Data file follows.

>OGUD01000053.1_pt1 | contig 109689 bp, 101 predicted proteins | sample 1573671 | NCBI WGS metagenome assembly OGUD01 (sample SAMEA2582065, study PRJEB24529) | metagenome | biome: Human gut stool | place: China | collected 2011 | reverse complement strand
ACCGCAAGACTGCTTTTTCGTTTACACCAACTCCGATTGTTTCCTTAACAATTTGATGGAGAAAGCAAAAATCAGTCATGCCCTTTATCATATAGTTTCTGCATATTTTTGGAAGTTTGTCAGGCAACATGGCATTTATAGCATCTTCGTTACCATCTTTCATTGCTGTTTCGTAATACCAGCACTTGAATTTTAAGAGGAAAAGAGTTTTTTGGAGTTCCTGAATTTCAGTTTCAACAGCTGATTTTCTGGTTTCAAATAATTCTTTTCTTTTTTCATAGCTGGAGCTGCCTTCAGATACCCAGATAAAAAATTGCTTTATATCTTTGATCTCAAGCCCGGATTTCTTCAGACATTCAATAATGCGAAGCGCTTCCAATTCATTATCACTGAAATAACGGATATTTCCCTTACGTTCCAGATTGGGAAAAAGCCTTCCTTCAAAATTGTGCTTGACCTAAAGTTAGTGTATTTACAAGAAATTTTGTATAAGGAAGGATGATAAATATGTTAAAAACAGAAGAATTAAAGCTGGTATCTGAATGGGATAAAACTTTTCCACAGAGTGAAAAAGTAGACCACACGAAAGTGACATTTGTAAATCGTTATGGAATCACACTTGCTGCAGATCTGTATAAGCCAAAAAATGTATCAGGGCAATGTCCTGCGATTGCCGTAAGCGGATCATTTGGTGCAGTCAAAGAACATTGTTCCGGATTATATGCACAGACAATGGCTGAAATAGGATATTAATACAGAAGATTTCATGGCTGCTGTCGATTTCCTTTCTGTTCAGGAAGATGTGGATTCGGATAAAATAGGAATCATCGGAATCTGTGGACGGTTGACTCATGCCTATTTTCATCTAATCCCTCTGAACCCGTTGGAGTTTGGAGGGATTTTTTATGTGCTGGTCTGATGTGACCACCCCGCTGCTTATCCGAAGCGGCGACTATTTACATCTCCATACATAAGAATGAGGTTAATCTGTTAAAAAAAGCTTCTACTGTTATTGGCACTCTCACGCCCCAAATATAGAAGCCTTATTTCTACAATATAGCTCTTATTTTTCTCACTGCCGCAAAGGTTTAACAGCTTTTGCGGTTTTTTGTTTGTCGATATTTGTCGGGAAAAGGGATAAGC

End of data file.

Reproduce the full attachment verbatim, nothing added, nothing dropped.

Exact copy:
>OGUD01000053.1_pt1 | contig 109689 bp, 101 predicted proteins | sample 1573671 | NCBI WGS metagenome assembly OGUD01 (sample SAMEA2582065, study PRJEB24529) | metagenome | biome: Human gut stool | place: China | collected 2011 | reverse complement strand
ACCGCAAGACTGCTTTTTCGTTTACACCAACTCCGATTGTTTCCTTAACAATTTGATGGAGAAAGCAAAAATCAGTCATGCCCTTTATCATATAGTTTCTGCATATTTTTGGAAGTTTGTCAGGCAACATGGCATTTATAGCATCTTCGTTACCATCTTTCATTGCTGTTTCGTAATACCAGCACTTGAATTTTAAGAGGAAAAGAGTTTTTTGGAGTTCCTGAATTTCAGTTTCAACAGCTGATTTTCTGGTTTCAAATAATTCTTTTCTTTTTTCATAGCTGGAGCTGCCTTCAGATACCCAGATAAAAAATTGCTTTATATCTTTGATCTCAAGCCCGGATTTCTTCAGACATTCAATAATGCGAAGCGCTTCCAATTCATTATCACTGAAATAACGGATATTTCCCTTACGTTCCAGATTGGGAAAAAGCCTTCCTTCAAAATTGTGCTTGACCTAAAGTTAGTGTATTTACAAGAAATTTTGTATAAGGAAGGATGATAAATATGTTAAAAACAGAAGAATTAAAGCTGGTATCTGAATGGGATAAAACTTTTCCACAGAGTGAAAAAGTAGACCACACGAAAGTGACATTTGTAAATCGTTATGGAATCACACTTGCTGCAGATCTGTATAAGCCAAAAAATGTATCAGGGCAATGTCCTGCGATTGCCGTAAGCGGATCATTTGGTGCAGTCAAAGAACATTGTTCCGGATTATATGCACAGACAATGGCTGAAATAGGATATTAATACAGAAGATTTCATGGCTGCTGTCGATTTCCTTTCTGTTCAGGAAGATGTGGATTCGGATAAAATAGGAATCATCGGAATCTGTGGACGGTTGACTCATGCCTATTTTCATCTAATCCCTCTGAACCCGTTGGAGTTTGGAGGGATTTTTTATGTGCTGGTCTGATGTGACCACCCCGCTGCTTATCCGAAGCGGCGACTATTTACATCTCCATACATAAGAATGAGGTTAATCTGTTAAAAAAAGCTTCTACTGTTATTGGCACTCTCACGCCCCAAATATAGAAGCCTTATTTCTACAATATAGCTCTTATTTTTCTCACTGCCGCAAAGGTTTAACAGCTTTTGCGGTTTTTTGTTTGTCGATATTTGTCGGGAAAAGGGATAAGC